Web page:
“Dr Semmelweis”, Bristol Old Vic

Crysse Morrison in Bristol
27 January 2022

Bristol Old Vic director Tom Morris pulled off what many will consider a coup when Mark Rylance agreed to develop his own personal project with this theatre company. The result is Dr Semmelweis, the true story of the doctor who found a way to fight the bacteria killing women in childbirth in the nineteenth century.

With hindsight it seems extraordinary that hundreds of women died because the experts in charge hadn’t thought that washing their hands after dissecting cadavers before thrusting them into the bodies of women in labour might be a good idea, but this was the revolutionary and life-saving concept that Dr Semmelweis came up with before sadly parting company with his sanity, along with his wife and reputation.


Mark Rylance as Dr Semmelweis. Photo credit: Geraint Lewis.


It’s not a straight-forward hurtle from obstetrics to madness, however. There is much reverie and wafting dance, mostly by dream images, en route, and some violent rows as the pioneering Hungarian doctor is obstructed by the hostility of his superior (Alan Williams) and by his own unfortunate manner: an incoherence mingled with arrogance and, sadly, the approaching insanity which finally claims him.

Mark Rylance is mesmerizing in this role, managing to hold the audience’s hopes that he may battle through his own crazy notions just as he battled through those of the hospital authorities, and come through somehow in the end. The set, conceived by Ti Green, effectively evokes an alien clinical environment while also providing balconies where the ghostly mothers, killed by bad science, dance around in the mind of tortured, obsessive, Dr Semmelweis. (Choreography Antonia Franceschi, diaphanous costumes by Ti Green.)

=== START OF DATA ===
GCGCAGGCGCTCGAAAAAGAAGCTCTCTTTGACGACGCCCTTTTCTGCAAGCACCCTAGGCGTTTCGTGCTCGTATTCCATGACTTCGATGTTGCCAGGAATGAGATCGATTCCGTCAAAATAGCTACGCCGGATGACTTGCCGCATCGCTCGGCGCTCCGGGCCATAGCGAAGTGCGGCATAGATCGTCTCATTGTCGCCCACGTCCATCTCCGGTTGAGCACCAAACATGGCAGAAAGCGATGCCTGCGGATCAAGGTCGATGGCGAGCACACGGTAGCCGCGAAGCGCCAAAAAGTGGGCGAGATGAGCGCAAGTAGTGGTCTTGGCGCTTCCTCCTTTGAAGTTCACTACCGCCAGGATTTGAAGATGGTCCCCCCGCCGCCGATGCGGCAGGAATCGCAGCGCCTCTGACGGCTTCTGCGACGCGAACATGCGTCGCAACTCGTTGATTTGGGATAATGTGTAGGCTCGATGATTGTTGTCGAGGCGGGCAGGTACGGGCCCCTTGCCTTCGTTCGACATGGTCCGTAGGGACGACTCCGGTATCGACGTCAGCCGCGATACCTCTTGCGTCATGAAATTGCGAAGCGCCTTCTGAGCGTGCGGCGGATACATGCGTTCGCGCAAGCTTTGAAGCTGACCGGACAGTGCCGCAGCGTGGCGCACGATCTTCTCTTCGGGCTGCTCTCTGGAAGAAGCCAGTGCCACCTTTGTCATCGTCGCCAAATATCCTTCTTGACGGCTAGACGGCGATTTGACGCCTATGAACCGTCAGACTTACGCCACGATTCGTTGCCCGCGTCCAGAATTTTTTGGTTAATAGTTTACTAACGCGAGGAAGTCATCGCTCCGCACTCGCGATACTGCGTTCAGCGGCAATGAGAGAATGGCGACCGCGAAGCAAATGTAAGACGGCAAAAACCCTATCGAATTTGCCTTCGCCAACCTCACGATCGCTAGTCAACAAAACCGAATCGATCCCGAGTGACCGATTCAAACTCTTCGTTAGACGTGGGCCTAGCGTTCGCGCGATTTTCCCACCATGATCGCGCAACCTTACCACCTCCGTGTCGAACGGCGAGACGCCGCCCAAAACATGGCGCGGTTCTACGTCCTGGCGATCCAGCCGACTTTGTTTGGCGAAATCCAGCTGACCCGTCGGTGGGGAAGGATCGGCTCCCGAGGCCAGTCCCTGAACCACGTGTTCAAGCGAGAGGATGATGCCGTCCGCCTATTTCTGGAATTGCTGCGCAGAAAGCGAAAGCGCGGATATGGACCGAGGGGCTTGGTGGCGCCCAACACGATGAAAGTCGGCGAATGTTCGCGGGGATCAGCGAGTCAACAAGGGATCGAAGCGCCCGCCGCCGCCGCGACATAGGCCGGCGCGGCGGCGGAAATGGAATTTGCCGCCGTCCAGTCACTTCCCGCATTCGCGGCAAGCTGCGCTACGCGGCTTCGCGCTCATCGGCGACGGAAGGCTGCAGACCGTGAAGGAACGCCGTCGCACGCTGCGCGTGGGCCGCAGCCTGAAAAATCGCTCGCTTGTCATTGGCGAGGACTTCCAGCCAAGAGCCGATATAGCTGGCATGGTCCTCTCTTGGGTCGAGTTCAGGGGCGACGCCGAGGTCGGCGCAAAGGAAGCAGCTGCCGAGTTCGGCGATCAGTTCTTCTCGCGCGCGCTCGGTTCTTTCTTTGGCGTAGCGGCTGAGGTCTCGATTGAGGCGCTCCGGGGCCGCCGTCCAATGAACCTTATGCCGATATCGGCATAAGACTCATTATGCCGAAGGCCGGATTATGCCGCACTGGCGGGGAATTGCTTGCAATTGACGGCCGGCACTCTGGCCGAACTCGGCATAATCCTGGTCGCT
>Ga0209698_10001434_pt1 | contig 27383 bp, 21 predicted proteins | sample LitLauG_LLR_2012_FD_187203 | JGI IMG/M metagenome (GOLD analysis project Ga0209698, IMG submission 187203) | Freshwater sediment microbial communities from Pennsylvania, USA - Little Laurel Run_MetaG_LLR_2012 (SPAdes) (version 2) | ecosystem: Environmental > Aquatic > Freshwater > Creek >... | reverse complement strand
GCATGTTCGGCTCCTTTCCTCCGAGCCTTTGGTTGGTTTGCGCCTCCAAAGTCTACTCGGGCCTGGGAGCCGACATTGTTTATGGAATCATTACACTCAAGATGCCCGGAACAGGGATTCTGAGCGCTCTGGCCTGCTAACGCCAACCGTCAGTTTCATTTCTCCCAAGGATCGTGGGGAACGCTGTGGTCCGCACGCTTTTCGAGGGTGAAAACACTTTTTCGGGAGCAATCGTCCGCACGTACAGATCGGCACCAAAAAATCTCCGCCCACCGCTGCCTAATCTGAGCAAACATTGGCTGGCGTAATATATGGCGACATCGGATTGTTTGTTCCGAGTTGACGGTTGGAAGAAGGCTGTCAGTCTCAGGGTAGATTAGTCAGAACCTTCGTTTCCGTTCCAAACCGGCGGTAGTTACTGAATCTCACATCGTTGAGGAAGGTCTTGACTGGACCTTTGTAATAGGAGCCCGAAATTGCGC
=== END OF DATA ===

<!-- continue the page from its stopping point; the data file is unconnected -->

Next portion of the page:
This is a stunning production and we in the southwest are privileged that Mark Rylance brought his personal project – which actually predates the current pandemic – to Bristol Old Vic.  News is out now that Tom Morris is stepping down as artistic director of the theatre he steered to high international reputation during the last 12 years – I can’t believe it’s actually that long since I persuaded Tom to have a breakfast meeting at the quayside to talk about his plans for Plays International. Under his steerage, Bristol Old Vic has been transformed physically as well as artistically: this production, with its emphasis on essential innovation against all odds, is curiously apt despite the personal tragedy of Dr Semmelweis himself.


Mark Rylance, Thalissa Teixeira and the mothers. Photo credit: Geraint Lewis.